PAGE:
Figure 1: ETosis is not a parasite- nor a stage-specific cell death process (SEM analysis). (a) Eimeria bovis sporozoite-triggered bovine NETosis; (b) Cryptosporidium parvum oocysts (back arrows) induced NETosis (white arrows); (c) Toxoplasma gondii tachyzoites entrapped by a delicate DNA fibre derived from bovine PMN; (d) Toxoplasma gondii tachyzoite completely entrapped in filigree NET structures; (e) PMN-derived NETs (white arrow) after Besnoitia besnoiti tachyzoites encounter (black arrows); (f) Neospora caninum tachyzoites (black arrow) trapped in bovine NETs (white arrow); (g) monocyte-derived extracellular traps (METs) forming spread (white arrow) ETs entrapping Besnoitia besnoiti tachyzoites (black arrow); (h) Besnoitia besnoiti derived thick and thin METs.
Figure 2: Colocalization of caprine NET-derived DNA and MPO. (a) Cocultures of caprine PMN and Eimeria arloingi sporozoites (blue arrows) were fixed, permeabilized, stained for DNA using Sytox Orange, and probed for MPO using anti-MPO along with adequate conjugate systems (white arrows); (b) cocultures of caprine PMN exposed to sporulated E. arloingi-oocysts (red arrows) and sporozoites (blue arrows). Filigree spread NET structures are indicated by white arrows. Bar scale = 20 μm.

The molecular basis of Eimeria-induced NETosis is not entirely understood, so far. Enzyme activity measurements and inhibition studies revealed a key role of NOX, NE, and MPO in Eimeria-triggered NET formation (see Table 1) which is in agreement to bacterial, fungal, and parasitic pathogens [14, 25, 59, 65, 75, 110]. Referring to signal cascades, analyses on the grade of phosphorylation revealed a key role of ERK1/2 and p38 MAPK in sporozoite-exposed bovine PMN. Since respective inhibitor experiments led to decreased parasite-mediated NET formation, Muñoz-Caro et al. [23] proved the relevance of this signalling pathway in sporozoite-triggered NETosis. This finding is in agreement with data on T. gondii-mediated NET formation [25]. Referring to Ca2+ influx, further inhibition experiments proved E. bovis-mediated NETosis as dependent on intracellular Ca2+ mobilization, since 2-ABP (inhibitor of store-operated Ca2+ entry) [23] and BAPTA-AM (binding intracellular Ca2+; Muñoz-Caro, unpublished data) but not EGTA (inhibitor of Ca2+ influx from the extracellular compartment; Muñoz-Caro, unpublished data) significantly blocked parasite-triggered NETosis. So far, little is known on PMN-derived receptors mediating parasite-triggered NETosis. Muñoz-Caro et al. [23] reported on enhanced CD11b surface expression on PMN following E. bovis sporozoite exposure. By antibody-mediated CD11b blockage leading to a significant reduction of parasite-triggered NETosis, the authors proved the relevance of this receptor in the NET formation process.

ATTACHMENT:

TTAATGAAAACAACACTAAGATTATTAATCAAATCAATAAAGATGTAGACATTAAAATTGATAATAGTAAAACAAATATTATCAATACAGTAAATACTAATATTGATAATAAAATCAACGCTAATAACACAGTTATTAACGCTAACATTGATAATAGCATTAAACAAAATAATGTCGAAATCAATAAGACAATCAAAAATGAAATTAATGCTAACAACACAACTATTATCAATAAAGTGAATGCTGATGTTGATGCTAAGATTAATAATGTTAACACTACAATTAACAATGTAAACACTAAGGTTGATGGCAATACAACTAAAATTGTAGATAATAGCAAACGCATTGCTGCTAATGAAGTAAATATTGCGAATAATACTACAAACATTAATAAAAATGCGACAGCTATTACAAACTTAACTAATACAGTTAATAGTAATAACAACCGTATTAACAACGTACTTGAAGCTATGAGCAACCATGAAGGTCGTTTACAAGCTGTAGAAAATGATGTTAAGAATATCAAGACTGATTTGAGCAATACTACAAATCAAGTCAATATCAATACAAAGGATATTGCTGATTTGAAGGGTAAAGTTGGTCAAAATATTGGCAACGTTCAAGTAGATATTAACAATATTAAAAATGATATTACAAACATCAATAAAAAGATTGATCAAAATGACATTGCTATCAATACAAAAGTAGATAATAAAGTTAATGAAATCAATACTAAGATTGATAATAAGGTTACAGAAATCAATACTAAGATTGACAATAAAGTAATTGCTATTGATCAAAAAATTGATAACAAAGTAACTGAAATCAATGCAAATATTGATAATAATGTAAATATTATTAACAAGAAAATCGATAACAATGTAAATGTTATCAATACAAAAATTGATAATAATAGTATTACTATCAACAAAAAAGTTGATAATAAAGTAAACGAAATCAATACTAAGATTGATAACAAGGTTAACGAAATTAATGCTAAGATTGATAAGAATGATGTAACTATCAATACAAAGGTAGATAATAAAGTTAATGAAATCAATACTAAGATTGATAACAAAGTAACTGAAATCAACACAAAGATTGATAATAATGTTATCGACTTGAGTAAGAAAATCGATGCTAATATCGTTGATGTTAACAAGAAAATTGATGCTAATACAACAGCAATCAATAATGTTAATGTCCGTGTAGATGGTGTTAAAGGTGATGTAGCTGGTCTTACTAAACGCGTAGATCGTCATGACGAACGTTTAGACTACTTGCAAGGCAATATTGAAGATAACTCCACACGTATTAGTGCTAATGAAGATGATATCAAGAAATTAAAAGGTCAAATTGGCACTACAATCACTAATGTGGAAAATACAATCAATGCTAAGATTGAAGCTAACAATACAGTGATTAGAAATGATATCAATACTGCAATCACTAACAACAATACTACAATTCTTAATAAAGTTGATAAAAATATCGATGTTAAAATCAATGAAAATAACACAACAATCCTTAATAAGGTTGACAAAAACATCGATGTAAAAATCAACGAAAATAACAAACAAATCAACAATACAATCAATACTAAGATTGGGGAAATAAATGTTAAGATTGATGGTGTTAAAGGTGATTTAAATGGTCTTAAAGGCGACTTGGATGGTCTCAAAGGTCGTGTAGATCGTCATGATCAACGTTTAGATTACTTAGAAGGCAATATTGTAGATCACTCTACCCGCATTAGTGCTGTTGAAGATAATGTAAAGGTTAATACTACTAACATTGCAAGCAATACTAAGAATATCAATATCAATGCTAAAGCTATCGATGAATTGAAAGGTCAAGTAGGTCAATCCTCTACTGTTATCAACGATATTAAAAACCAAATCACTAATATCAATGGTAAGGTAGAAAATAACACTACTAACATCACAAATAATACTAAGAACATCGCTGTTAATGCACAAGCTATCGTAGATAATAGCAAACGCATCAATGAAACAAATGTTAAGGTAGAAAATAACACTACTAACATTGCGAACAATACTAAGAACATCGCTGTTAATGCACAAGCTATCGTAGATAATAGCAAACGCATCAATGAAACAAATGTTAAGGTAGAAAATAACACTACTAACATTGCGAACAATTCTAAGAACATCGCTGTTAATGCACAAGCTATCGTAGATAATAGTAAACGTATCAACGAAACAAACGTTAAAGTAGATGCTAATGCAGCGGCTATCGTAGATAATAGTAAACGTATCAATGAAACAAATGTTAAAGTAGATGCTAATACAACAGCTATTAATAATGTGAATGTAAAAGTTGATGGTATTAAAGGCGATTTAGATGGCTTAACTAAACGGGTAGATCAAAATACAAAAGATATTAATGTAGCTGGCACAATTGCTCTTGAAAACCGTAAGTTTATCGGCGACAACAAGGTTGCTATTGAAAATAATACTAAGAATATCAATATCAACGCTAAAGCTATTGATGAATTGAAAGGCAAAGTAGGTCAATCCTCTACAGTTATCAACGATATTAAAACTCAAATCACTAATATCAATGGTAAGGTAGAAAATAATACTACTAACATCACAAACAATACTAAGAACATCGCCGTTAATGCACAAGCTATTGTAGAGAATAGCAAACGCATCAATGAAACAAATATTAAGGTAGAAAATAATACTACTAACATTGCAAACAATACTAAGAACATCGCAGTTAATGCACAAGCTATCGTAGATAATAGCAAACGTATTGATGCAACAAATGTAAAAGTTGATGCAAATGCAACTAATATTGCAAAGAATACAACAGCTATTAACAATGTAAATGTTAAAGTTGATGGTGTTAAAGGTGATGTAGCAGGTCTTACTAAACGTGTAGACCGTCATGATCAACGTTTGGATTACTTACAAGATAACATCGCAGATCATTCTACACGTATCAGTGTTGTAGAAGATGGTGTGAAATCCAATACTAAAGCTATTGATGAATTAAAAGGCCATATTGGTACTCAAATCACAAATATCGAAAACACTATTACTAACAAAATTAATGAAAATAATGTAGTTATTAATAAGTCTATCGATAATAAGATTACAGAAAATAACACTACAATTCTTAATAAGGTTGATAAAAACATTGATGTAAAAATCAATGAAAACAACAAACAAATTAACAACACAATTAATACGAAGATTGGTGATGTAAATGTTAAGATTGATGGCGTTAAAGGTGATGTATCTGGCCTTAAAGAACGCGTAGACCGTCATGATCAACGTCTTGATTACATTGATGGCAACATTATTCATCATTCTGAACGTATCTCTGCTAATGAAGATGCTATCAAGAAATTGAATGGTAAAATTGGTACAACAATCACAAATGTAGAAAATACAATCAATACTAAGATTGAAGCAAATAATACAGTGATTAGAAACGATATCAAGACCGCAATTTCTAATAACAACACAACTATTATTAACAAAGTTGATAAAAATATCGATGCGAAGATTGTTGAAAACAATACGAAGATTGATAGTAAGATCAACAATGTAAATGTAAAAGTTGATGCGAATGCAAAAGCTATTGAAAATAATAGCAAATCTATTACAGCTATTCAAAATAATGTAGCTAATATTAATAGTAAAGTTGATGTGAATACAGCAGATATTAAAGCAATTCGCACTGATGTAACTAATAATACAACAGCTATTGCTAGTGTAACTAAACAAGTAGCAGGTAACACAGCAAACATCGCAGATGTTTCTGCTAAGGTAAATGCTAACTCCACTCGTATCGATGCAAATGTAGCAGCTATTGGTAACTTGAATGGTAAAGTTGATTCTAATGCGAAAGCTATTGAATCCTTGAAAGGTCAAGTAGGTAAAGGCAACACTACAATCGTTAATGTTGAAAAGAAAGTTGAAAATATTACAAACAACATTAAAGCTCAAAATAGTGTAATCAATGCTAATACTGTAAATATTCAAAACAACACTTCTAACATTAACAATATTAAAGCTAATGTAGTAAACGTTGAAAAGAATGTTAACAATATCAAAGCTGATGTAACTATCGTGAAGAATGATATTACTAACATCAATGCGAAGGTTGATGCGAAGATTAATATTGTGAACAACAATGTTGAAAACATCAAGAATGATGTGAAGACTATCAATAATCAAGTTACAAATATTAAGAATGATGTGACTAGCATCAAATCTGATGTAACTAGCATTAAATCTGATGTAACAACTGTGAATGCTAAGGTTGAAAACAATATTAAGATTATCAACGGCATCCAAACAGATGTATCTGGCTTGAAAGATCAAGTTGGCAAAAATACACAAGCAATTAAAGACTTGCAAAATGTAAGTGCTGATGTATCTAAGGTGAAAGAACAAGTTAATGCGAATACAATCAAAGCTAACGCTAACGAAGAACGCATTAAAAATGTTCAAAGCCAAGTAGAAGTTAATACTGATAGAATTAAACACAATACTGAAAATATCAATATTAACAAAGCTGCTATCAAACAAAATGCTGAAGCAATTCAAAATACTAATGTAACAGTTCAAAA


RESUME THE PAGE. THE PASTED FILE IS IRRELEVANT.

Table 1: List of apicomplexan and euglenozoan protozoa capable of inducing ETosis, host species, professional phagocytes triggering ETs, and molecular mechanisms involved in this cell death process.

Bacteria and fungi NETosis was reported as a lethal effector mechanism [31, 42]. However, killing effects of NETs were not observed in the case of Eimeria spp. so far. Given that Eimeria spp. are obligate intracellular parasites, the main function of NETs rather seems to be the extracellular immobilisation of infective stages hampering them from host cell invasion. Accordingly, reduced host cell infections rates were reported for E. bovis and E. arloingi sporozoites when previously exposed to PMN [23, 24]. The same feature was reported for monocyte-preexposed E. bovis sporozoites indicating that this leukocyte cell type also casts ETs in response to this parasite stage and that ETosis had an impact on parasite invasion [28]. Besides E. bovis [59], E. arloingi (Silva, unpublished data), and E. ninakohlyakimovae (Pérez et al., submitted manuscript) were also shown to induce monocytes-derived ETs. Furthermore, E. ninakohlyakimovae-induced monocytes-ETosis showed a rapid induction of ETs release upon viable sporozoites, sporocysts, and oocysts encounters, corroborating a stage-independent process in monocyte-derived ETosis. In addition, it was found that caprine monocyte-derived-ETosis is NOX-dependent. With the upregulation of the genes transcription encoding for IL-12 and TNF-α, relevant immunoregulatory cytokines with transition properties into the adaptive immunity [111] were also demonstrated in E. ninakohlyakimovae-exposed caprine monocytes (Pérez et al, submitted manuscript).